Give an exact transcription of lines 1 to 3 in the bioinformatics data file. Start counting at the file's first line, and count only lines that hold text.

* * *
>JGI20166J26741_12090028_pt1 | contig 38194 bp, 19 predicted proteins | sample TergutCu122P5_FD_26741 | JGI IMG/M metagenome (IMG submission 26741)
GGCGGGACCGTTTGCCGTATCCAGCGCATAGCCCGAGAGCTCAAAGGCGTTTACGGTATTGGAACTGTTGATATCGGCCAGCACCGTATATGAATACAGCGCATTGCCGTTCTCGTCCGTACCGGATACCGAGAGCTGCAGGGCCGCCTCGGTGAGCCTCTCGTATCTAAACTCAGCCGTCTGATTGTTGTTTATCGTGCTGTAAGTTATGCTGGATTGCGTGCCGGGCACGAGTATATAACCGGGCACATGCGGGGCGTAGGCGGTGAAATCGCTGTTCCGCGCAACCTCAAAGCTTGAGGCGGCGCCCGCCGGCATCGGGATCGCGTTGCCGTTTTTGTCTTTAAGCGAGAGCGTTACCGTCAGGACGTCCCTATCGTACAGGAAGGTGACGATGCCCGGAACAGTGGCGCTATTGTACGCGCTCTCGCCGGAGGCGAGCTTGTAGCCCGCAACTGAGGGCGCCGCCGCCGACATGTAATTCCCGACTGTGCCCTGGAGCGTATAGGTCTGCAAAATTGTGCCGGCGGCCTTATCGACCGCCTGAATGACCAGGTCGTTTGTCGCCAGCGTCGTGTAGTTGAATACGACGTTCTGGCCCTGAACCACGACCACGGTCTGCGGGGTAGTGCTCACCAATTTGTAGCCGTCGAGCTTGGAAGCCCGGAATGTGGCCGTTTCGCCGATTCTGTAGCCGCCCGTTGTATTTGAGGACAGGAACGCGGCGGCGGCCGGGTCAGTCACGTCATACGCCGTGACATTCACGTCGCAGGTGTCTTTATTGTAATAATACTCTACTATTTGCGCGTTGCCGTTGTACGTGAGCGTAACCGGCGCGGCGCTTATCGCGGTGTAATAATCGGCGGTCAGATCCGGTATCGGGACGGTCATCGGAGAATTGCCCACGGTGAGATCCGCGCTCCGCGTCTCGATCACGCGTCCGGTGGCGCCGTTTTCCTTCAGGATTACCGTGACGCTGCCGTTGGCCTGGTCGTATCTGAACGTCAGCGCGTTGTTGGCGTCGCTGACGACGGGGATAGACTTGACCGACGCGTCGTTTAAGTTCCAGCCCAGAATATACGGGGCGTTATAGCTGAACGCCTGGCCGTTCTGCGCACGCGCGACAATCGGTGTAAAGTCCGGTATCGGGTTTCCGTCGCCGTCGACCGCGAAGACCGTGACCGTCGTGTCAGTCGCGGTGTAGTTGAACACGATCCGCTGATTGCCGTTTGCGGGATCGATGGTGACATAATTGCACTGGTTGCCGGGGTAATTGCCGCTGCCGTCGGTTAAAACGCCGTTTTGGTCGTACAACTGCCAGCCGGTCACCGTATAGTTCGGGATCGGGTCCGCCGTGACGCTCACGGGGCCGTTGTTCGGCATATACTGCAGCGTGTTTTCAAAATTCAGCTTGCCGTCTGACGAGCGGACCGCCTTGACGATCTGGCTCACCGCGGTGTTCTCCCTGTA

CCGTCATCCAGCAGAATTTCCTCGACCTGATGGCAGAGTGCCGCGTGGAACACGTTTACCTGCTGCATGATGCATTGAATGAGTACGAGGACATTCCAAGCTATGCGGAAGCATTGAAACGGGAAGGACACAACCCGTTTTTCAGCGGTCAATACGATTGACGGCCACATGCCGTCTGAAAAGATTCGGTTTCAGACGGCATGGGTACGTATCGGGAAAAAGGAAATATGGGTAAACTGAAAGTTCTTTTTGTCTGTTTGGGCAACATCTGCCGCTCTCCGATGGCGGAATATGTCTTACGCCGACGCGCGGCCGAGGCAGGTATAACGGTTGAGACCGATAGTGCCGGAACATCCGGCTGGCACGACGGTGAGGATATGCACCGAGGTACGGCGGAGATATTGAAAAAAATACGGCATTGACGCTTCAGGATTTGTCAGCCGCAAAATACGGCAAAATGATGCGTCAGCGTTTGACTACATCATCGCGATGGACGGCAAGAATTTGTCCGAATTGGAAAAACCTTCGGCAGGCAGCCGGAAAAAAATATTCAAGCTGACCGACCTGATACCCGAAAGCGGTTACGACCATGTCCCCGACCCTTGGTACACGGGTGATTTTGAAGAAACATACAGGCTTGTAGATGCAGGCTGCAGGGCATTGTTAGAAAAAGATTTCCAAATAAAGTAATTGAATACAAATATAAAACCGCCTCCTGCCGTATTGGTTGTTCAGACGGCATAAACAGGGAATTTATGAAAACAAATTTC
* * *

>JGI20166J26741_12090028_pt1 | contig 38194 bp, 19 predicted proteins | sample TergutCu122P5_FD_26741 | JGI IMG/M metagenome (IMG submission 26741)
GGCGGGACCGTTTGCCGTATCCAGCGCATAGCCCGAGAGCTCAAAGGCGTTTACGGTATTGGAACTGTTGATATCGGCCAGCACCGTATATGAATACAGCGCATTGCCGTTCTCGTCCGTACCGGATACCGAGAGCTGCAGGGCCGCCTCGGTGAGCCTCTCGTATCTAAACTCAGCCGTCTGATTGTTGTTTATCGTGCTGTAAGTTATGCTGGATTGCGTGCCGGGCACGAGTATATAACCGGGCACATGCGGGGCGTAGGCGGTGAAATCGCTGTTCCGCGCAACCTCAAAGCTTGAGGCGGCGCCCGCCGGCATCGGGATCGCGTTGCCGTTTTTGTCTTTAAGCGAGAGCGTTACCGTCAGGACGTCCCTATCGTACAGGAAGGTGACGATGCCCGGAACAGTGGCGCTATTGTACGCGCTCTCGCCGGAGGCGAGCTTGTAGCCCGCAACTGAGGGCGCCGCCGCCGACATGTAATTCCCGACTGTGCCCTGGAGCGTATAGGTCTGCAAAATTGTGCCGGCGGCCTTATCGACCGCCTGAATGACCAGGTCGTTTGTCGCCAGCGTCGTGTAGTTGAATACGACGTTCTGGCCCTGAACCACGACCACGGTCTGCGGGGTAGTGCTCACCAATTTGTAGCCGTCGAGCTTGGAAGCCCGGAATGTGGCCGTTTCGCCGATTCTGTAGCCGCCCGTTGTATTTGAGGACAGGAACGCGGCGGCGGCCGGGTCAGTCACGTCATACGCCGTGACATTCACGTCGCAGGTGTCTTTATTGTAATAATACTCTACTATTTGCGCGTTGCCGTTGTACGTGAGCGTAACCGGCGCGGCGCTTATCGCGGTGTAATAATCGGCGGTCAGATCCGGTATCGGGACGGTCATCGGAGAATTGCCCACGGTGAGATCCGCGCTCCGCGTCTCGATCACGCGTCCGGTGGCGCCGTTTTCCTTCAGGATTACCGTGACGCTGCCGTTGGCCTGGTCGTATCTGAACGTCAGCGCGTTGTTGGCGTCGCTGACGACGGGGATAGACTTGACCGACGCGTCGTTTAAGTTCCAGCCCAGAATATACGGGGCGTTATAGCTGAACGCCTGGCCGTTCTGCGCACGCGCGACAATCGGTGTAAAGTCCGGTATCGGGTTTCCGTCGCCGTCGACCGCGAAGACCGTGACCGTCGTGTCAGTCGCGGTGTAGTTGAACACGATCCGCTGATTGCCGTTTGCGGGATCGATGGTGACATAATTGCACTGGTTGCCGGGGTAATTGCCGCTGCCGTCGGTTAAAACGCCGTTTTGGTCGTACAACTGCCAGCCGGTCACCGTATAGTTCGGGATCGGGTCCGCCGTGACGCTCACGGGGCCGTTGTTCGGCATATACTGCAGCGTGTTTTCAAAATTCAGCTTGCCGTCTGACGAGCGGACCGCCTTGACGATCTGGCTCACCGCGGTGTTCTCCCTGTA

CCGTCATCCAGCAGAATTTCCTCGACCTGATGGCAGAGTGCCGCGTGGAACACGTTTACCTGCTGCATGATGCATTGAATGAGTACGAGGACATTCCAAGCTATGCGGAAGCATTGAAACGGGAAGGACACAACCCGTTTTTCAGCGGTCAATACGATTGACGGCCACATGCCGTCTGAAAAGATTCGGTTTCAGACGGCATGGGTACGTATCGGGAAAAAGGAAATATGGGTAAACTGAAAGTTCTTTTTGTCTGTTTGGGCAACATCTGCCGCTCTCCGATGGCGGAATATGTCTTACGCCGACGCGCGGCCGAGGCAGGTATAACGGTTGAGACCGATAGTGCCGGAACATCCGGCTGGCACGACGGTGAGGATATGCACCGAGGTACGGCGGAGATATTGAAAAAAATACGGCATTGACGCTTCAGGATTTGTCAGCCGCAAAATACGGCAAAATGATGCGTCAGCGTTTGACTACATCATCGCGATGGACGGCAAGAATTTGTCCGAATTGGAAAAACCTTCGGCAGGCAGCCGGAAAAAAATATTCAAGCTGACCGACCTGATACCCGAAAGCGGTTACGACCATGTCCCCGACCCTTGGTACACGGGTGATTTTGAAGAAACATACAGGCTTGTAGATGCAGGCTGCAGGGCATTGTTAGAAAAAGATTTCCAAATAAAGTAATTGAATACAAATATAAAACCGCCTCCTGCCGTATTGGTTGTTCAGACGGCATAAACAGGGAATTTATGAAAACAAATTTC